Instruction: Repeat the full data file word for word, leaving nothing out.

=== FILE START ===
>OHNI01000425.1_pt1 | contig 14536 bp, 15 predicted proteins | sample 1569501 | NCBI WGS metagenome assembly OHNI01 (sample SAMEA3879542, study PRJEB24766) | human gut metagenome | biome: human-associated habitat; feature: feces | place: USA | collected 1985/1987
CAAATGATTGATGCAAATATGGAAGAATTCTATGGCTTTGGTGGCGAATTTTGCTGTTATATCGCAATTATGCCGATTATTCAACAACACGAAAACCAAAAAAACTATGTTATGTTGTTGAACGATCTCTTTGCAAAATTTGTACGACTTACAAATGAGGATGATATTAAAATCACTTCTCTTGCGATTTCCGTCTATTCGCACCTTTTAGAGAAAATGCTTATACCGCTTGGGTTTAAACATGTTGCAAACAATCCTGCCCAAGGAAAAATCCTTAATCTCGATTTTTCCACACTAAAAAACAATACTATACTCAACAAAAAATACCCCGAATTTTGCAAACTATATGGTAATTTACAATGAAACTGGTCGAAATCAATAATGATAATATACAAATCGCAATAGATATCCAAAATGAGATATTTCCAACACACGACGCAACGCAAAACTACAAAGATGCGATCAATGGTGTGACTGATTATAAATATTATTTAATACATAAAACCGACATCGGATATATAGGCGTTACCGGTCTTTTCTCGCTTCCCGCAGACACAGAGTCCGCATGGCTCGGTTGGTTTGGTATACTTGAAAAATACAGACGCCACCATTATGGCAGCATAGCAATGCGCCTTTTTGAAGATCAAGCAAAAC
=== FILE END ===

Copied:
>OHNI01000425.1_pt1 | contig 14536 bp, 15 predicted proteins | sample 1569501 | NCBI WGS metagenome assembly OHNI01 (sample SAMEA3879542, study PRJEB24766) | human gut metagenome | biome: human-associated habitat; feature: feces | place: USA | collected 1985/1987
CAAATGATTGATGCAAATATGGAAGAATTCTATGGCTTTGGTGGCGAATTTTGCTGTTATATCGCAATTATGCCGATTATTCAACAACACGAAAACCAAAAAAACTATGTTATGTTGTTGAACGATCTCTTTGCAAAATTTGTACGACTTACAAATGAGGATGATATTAAAATCACTTCTCTTGCGATTTCCGTCTATTCGCACCTTTTAGAGAAAATGCTTATACCGCTTGGGTTTAAACATGTTGCAAACAATCCTGCCCAAGGAAAAATCCTTAATCTCGATTTTTCCACACTAAAAAACAATACTATACTCAACAAAAAATACCCCGAATTTTGCAAACTATATGGTAATTTACAATGAAACTGGTCGAAATCAATAATGATAATATACAAATCGCAATAGATATCCAAAATGAGATATTTCCAACACACGACGCAACGCAAAACTACAAAGATGCGATCAATGGTGTGACTGATTATAAATATTATTTAATACATAAAACCGACATCGGATATATAGGCGTTACCGGTCTTTTCTCGCTTCCCGCAGACACAGAGTCCGCATGGCTCGGTTGGTTTGGTATACTTGAAAAATACAGACGCCACCATTATGGCAGCATAGCAATGCGCCTTTTTGAAGATCAAGCAAAAC